Associate Professor of Literature and Philosophy (2008-2012)

                ENG Writing on Film (Spring ’09 and ’11)

                ENG Images of Women in Literature (Spring ’11)

                ENG Moby-Dick, Honors (Fall ’10)

                ENG The Idea of Authorship in America (Fall ’10)

                ENG Freshman Honors Seminar (Fall ’09, ’10, ’11)

                ENG Gateway to Reading [required for all English majors] (Fall ’09)

                ENG Survey of American Literature I (Spring ’09)

                ENG Literature and Philosophy, Honors (Fall ’08)


Assistant Professor of English (2002–2008)

                PHIL 403 Literature and Philosophy (Spring ’08)

                ENG 403 Current Literary Theory (Spring ’04, Spring ’05)

                ENG 403 Ordinary Language Criticism (Spring ’07)

                PHIL 460 Wittgenstein! (Spring ’03, Spring ’07, Fall ’08)

                JNST 400 Soldiers, Sailors, Whalers & Spies  (Moby-Dick and Aesthetics)

                ENG 300 Travel course: Archival Research in Swansea (Rush Rhees Archives)

                ENG 360 Emerson at the Edges (Fall ’05)

                ENG 331 American Literature 1855-1912

                ENG 331 Authorizing America: Franklin to Melville (Spring ’05, Spring ’08)

                ENG 361 Studies in Literature: Darwin’s Plots

                ENG 320 Intermediate Composition

                ENG 308 Peer Tutor Training (Fall ’02, ’03, ’04, ’05)

                FYS 22   The Theater of Catastrophe

                FYS 23  Cowboys, Communists, and Queers (A. Miller, T. Williams, P. Roth)

                ENG 213 Images of Women in Literature

                ENG 250 Mutiny on the Bounty (May Term ’03)

                ENG 161 The Revenge Comedy (Melville & Dante)

                ENG 161 Introduction to Emerson

                ENG 119 Introduction to World Literature

                ENG 111 Introduction to Film (Spring ’04, Spring ’05)

                ENG 130 Introduction to American Literature (Fall ’02, Fall ’04, Fall ’07)

                Independent Studies:

                Fall ’02 (2) Spring ’03 (2) Spring ’03 (1) Fall ’04 (2)

                Fall ’05 (5) Fall ’07 (3) Spring ’08 (2)


Instructor (1995-2000)

                ENG 230 Early American Literature (Fall ‘99)

                ENG 101 and 201 Beginning and Advanced Writing (1995-1999)

Survey of American Literature I

Gateway to Reading

In this course, English majors and minors investigate the relation between language and meaning, words and the world. What is the relationship between a name and the thing it names, for instance, like the word ‘chair’ and the object chair? What kind of medium is language, and what should we say we are learning, when we learn how to use it? Such seemingly simple questions include the problem of the relation of language to reality, and so are not simple at all. And of course this investigation into the nature of language affects the way we read and write about texts. If we think of a ‘text’ as a cultural artifact that can be made intelligible by reading (e.g., books, films, political speeches, paintings, etc.) how do texts invite different kinds of readings? And upon what methods of interpretation have literary critics, in particular, come to rely? By taking up such questions, this course invites students to enter and participate in a complicated but important ongoing dialogue about the interrelations of language and social practice—about how meaning is made and what’s at stake when it’s made.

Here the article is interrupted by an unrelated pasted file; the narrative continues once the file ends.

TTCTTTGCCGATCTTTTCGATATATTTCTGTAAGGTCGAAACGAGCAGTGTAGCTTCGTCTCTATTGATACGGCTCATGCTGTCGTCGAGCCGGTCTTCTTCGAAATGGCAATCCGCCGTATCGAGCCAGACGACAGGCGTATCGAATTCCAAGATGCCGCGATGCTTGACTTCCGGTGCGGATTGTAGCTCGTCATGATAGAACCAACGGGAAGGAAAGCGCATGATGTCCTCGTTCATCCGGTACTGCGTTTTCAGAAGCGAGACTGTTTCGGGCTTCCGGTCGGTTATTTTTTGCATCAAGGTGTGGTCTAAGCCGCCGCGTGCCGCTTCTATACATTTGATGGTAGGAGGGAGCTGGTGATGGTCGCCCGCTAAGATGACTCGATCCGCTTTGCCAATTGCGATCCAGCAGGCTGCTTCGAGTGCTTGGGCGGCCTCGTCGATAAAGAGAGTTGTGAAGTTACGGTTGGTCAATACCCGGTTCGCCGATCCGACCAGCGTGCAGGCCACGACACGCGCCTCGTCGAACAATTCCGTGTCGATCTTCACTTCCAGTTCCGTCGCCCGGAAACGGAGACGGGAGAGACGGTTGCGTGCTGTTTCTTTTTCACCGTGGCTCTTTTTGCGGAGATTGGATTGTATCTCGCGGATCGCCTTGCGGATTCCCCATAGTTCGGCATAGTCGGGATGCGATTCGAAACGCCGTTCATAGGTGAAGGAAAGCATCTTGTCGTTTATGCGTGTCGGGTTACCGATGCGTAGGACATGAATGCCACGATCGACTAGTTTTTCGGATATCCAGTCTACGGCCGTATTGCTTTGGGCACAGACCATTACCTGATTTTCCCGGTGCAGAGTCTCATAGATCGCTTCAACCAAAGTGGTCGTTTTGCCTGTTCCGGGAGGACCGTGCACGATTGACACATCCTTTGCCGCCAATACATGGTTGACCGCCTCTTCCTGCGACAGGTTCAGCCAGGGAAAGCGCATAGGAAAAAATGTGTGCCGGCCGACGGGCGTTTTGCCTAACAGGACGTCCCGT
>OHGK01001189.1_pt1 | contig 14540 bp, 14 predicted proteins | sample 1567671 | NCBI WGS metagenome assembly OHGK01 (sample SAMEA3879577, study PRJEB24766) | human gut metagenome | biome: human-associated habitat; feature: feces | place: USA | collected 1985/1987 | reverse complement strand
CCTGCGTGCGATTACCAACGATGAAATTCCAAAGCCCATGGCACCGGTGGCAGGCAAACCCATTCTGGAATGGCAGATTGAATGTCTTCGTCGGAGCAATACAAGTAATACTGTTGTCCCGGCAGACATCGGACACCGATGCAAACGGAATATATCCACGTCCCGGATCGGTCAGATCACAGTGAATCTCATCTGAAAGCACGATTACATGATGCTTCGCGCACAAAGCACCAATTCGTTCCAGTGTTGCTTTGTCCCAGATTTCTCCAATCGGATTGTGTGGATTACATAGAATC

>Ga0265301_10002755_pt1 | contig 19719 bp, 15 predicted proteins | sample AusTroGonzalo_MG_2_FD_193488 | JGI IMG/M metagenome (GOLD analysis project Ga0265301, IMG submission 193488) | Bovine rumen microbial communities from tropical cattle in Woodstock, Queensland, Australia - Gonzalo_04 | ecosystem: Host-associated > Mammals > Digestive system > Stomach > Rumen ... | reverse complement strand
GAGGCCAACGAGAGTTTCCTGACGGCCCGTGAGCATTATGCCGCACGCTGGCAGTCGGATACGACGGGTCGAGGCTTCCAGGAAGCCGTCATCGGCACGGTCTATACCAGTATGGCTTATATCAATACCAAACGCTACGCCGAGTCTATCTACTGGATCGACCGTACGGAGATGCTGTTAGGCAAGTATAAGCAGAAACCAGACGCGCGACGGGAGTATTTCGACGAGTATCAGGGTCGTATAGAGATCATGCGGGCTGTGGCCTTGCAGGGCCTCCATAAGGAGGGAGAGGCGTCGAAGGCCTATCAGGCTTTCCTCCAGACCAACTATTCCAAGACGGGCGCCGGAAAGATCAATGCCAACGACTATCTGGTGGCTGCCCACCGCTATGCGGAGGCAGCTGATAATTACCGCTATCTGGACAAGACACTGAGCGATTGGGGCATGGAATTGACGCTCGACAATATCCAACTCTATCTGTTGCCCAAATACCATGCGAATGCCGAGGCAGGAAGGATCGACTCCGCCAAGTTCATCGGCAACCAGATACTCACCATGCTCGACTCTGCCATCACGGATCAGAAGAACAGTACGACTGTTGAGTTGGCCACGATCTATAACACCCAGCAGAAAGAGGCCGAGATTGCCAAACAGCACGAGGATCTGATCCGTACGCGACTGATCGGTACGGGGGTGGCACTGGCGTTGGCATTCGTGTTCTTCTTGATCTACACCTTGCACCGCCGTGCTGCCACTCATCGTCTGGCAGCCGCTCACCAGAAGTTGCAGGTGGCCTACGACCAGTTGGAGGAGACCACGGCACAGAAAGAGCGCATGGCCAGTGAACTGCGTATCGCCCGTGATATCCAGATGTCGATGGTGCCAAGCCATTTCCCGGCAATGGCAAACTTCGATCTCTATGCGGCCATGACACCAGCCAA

We’ll begin this course at its end, as it were. Or, moving back in time from the nineteenth century’s romantics and realists, we’ll look at the work of writers who do not yet know themselves to be romantic poets, singing their inspiration, or realist novelists, recording their accurate observations——writers who have not yet achieved an independent “I” from which to generate these insights and observations. The American writers this course is designed to introduce achieved their selfhood only in the context of other selves, the context of their community. As we might put it, the early American writer knew him or herself to be a “we,” not an “I.” And yet, as critic Ken Dauber notes, although it is perfectly true that “without a ‘we’ nothing we might call an ‘I’ can emerge...who ‘we’ are was the problem exactly, and it was to do something about it that the writers wrote in the first place.”

The Idea of Authorship in America



In this class we’re going to investigate the idea of authorship––the rhetorical situation in which writers and readers negotiate their relationship to one another–– and we’re going to concentrate our investigation on that moment in our history when writing is conceived of precisely as negotiation, when the idea of America and its literature are being quite openly constructed, at the end of the 18th century and the beginning of the 19th. This is the literature America produced before realism properly sets in, and since the trick of realism is to make us forget about reading and writing, we can think of this literature as one that calls attention to the mode of existence of readers and writers, that asks us to think about writing and reading as distinctive practices. This is not literature, in other words, for people who just want to “get lost in the story,” but for people who want to think about storytelling, about the ways in which author and audience determine responsibility for what, together, they create.